Thursday, 12 May 2016

Portraits and Personalities of Townsville: James Morrill, wandering in the Tropics

From the James Morrill scrapbook:
Newspaper clipping from the Telegraph, Thursday 8 August 1963
One of the first to buy a land block in the new settlement of Cleveland Bay (later Townsville), was ‘wild white man’ James Morrill. James was an adventurous young English boy far from home when he decided to join the crew of the barque, the Peruvian, bound for China. Setting sail from Sydney on February 27, 1846, the ill-fated barque was caught in a cyclone and was thrown onto Horseshoe Reef in the Great Barrier Reef. He and another four survivors managed to make it to shore near Cape Bowling Green. Within two years he was the sole survivor. Adopted by the Birri-gubba people whose home country was around Mount Elliot, he lived and travelled between the Black and Burdekin Rivers for seventeen years. He rejoined European society in 1863.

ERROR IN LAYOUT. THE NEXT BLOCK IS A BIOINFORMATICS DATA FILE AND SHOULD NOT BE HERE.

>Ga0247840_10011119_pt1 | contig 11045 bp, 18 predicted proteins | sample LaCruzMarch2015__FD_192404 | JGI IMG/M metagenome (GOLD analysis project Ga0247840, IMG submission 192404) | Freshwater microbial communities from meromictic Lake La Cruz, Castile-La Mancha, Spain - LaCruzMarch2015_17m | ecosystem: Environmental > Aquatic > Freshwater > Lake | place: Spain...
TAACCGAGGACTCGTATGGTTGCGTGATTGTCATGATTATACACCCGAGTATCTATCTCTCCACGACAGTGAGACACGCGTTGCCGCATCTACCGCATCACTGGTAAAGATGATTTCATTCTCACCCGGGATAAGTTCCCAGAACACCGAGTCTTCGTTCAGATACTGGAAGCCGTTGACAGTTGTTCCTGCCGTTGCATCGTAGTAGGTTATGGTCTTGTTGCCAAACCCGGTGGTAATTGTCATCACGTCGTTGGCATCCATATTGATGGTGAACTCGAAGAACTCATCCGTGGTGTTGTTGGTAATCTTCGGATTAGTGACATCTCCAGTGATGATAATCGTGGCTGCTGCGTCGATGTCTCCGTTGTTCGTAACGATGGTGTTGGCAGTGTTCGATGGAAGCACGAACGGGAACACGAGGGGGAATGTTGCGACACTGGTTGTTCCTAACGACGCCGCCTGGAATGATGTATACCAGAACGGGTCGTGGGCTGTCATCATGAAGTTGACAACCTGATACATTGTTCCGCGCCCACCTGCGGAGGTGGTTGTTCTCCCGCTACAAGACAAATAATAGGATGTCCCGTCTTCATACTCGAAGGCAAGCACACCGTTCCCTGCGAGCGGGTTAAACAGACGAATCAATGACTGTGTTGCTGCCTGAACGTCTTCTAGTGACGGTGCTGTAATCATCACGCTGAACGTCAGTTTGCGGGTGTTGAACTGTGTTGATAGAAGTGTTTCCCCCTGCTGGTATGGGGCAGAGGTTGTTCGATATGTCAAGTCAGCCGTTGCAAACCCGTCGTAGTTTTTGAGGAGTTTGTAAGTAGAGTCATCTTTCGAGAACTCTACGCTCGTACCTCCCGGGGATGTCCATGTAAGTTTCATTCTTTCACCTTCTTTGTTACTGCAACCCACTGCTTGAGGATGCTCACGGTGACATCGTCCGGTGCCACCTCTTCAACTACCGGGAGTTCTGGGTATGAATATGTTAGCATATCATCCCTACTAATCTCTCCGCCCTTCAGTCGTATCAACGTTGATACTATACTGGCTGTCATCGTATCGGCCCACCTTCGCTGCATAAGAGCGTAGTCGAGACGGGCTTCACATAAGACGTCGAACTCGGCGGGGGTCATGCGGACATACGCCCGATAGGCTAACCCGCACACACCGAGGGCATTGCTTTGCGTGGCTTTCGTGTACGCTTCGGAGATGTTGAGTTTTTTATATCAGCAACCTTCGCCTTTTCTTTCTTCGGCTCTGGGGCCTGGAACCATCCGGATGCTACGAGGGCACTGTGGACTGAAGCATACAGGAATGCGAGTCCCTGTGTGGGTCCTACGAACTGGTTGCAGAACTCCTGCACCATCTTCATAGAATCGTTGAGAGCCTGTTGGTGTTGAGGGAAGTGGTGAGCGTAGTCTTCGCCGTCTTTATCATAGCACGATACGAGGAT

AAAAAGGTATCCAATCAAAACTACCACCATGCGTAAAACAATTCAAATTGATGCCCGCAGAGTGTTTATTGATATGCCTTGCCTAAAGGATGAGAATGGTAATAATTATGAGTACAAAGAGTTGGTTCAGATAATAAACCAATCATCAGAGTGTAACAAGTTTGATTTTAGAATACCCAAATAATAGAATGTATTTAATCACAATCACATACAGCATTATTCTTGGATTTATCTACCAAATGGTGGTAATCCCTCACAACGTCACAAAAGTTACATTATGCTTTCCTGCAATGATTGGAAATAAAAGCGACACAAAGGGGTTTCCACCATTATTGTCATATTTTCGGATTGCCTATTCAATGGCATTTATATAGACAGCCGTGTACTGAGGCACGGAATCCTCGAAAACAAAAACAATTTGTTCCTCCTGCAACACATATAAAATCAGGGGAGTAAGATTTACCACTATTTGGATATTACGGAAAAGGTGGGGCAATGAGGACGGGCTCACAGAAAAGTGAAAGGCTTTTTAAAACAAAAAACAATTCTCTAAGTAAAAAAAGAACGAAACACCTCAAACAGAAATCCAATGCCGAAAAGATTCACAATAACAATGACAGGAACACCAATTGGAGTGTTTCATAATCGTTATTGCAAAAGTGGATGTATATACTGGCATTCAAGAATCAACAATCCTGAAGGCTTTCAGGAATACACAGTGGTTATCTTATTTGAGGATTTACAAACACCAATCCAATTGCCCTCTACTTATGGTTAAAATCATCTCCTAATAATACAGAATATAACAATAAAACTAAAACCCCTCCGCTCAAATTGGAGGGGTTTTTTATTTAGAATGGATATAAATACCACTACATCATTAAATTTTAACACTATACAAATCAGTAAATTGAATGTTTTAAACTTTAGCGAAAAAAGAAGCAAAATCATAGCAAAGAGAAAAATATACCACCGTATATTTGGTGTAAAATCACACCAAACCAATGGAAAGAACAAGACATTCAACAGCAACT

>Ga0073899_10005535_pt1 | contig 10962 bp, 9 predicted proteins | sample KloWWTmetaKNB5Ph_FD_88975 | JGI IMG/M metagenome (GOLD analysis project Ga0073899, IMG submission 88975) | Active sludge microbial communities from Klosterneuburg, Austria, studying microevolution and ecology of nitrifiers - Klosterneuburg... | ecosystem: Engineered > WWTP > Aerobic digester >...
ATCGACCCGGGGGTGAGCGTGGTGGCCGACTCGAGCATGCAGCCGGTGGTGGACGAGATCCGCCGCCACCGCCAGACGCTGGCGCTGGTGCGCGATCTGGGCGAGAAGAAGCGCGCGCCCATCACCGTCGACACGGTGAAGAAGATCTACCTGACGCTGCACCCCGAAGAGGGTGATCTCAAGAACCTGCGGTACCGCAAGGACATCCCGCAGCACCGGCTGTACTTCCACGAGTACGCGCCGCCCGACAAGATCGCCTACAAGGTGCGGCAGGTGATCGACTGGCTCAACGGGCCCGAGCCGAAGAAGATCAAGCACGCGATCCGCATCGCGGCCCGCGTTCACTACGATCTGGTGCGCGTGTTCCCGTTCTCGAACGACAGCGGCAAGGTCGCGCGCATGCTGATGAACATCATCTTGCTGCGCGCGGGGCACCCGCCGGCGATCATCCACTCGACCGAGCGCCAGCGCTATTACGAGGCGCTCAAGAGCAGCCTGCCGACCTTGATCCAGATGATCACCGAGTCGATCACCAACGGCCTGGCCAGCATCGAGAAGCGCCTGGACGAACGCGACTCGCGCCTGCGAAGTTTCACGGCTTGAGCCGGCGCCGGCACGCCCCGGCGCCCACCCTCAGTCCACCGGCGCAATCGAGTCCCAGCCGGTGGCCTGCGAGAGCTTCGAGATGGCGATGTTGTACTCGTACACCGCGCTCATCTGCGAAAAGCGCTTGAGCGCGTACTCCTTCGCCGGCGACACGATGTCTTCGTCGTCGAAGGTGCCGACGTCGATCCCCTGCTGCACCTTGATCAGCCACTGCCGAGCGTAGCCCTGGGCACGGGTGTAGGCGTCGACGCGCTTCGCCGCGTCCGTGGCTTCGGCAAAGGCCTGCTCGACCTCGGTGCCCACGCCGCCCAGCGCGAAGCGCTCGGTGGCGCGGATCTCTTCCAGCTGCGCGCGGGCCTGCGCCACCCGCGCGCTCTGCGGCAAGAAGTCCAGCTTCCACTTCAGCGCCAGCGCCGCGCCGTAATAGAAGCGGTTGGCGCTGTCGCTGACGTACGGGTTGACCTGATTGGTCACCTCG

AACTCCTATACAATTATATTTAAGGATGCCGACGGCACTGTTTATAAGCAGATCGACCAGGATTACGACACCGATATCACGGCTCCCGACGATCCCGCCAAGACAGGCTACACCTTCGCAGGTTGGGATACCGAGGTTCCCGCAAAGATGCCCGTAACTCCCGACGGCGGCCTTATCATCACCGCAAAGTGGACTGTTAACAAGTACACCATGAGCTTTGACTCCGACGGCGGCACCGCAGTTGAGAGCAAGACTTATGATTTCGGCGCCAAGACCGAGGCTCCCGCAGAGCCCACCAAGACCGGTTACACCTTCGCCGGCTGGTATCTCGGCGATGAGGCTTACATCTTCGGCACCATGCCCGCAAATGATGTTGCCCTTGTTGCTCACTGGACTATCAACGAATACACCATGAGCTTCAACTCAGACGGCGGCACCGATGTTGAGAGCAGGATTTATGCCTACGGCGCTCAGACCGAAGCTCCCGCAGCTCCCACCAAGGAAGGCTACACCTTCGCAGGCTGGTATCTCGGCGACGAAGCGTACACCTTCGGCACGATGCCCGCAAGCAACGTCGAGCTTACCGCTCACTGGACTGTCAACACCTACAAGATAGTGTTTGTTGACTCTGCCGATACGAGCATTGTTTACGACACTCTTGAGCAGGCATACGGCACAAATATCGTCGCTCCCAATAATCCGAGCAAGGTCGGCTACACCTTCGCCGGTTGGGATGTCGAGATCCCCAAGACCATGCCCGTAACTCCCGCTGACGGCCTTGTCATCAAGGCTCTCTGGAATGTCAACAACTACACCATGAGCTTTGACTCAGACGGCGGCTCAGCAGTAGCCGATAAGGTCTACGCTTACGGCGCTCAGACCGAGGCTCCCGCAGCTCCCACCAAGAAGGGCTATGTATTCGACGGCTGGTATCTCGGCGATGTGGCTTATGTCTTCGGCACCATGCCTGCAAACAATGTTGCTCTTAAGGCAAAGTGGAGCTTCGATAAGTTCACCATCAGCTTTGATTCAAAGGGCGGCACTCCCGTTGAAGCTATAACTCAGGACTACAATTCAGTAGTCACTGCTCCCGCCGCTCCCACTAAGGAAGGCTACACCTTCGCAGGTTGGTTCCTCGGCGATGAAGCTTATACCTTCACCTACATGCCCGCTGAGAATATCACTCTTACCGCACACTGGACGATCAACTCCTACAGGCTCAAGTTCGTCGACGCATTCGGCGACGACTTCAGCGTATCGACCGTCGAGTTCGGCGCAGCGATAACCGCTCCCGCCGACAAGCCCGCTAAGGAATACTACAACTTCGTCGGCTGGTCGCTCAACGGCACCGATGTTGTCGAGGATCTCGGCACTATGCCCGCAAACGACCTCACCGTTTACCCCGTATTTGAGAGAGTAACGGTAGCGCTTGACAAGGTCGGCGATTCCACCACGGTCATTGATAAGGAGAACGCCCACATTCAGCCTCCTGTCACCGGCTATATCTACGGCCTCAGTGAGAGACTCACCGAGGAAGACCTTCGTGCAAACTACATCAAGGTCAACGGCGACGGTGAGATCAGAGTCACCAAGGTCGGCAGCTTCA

As the small collection of newspaper cuttings in James Morrill scrapbook held in the Special Collections reveals, much of the writing about James Morrill and his experiences has been sensational, if not downright inaccurate. In recent times scholarship has endeavoured to reframe his contribution within a more accurate context. Emma Dortins points out that “Repeated interrogations of Morrill’s story from the 1860s to the present have allowed him a place (posthumously) in the discovery and civilisation of North Queensland and the success of the white man in the tropics.”

The Special Collection holds the James Morrill Scrapbook, which includes newspaper cuttings and photographs.


Dortins, Emma. 2012. “James Morrill Shipwreck survivor, Birri-gubba adoptee and explorer-in-retrospect,” History Australia 9(3): 67-88.

Bianka Vidonja Balanzategui 
JCU PhD History Candidate

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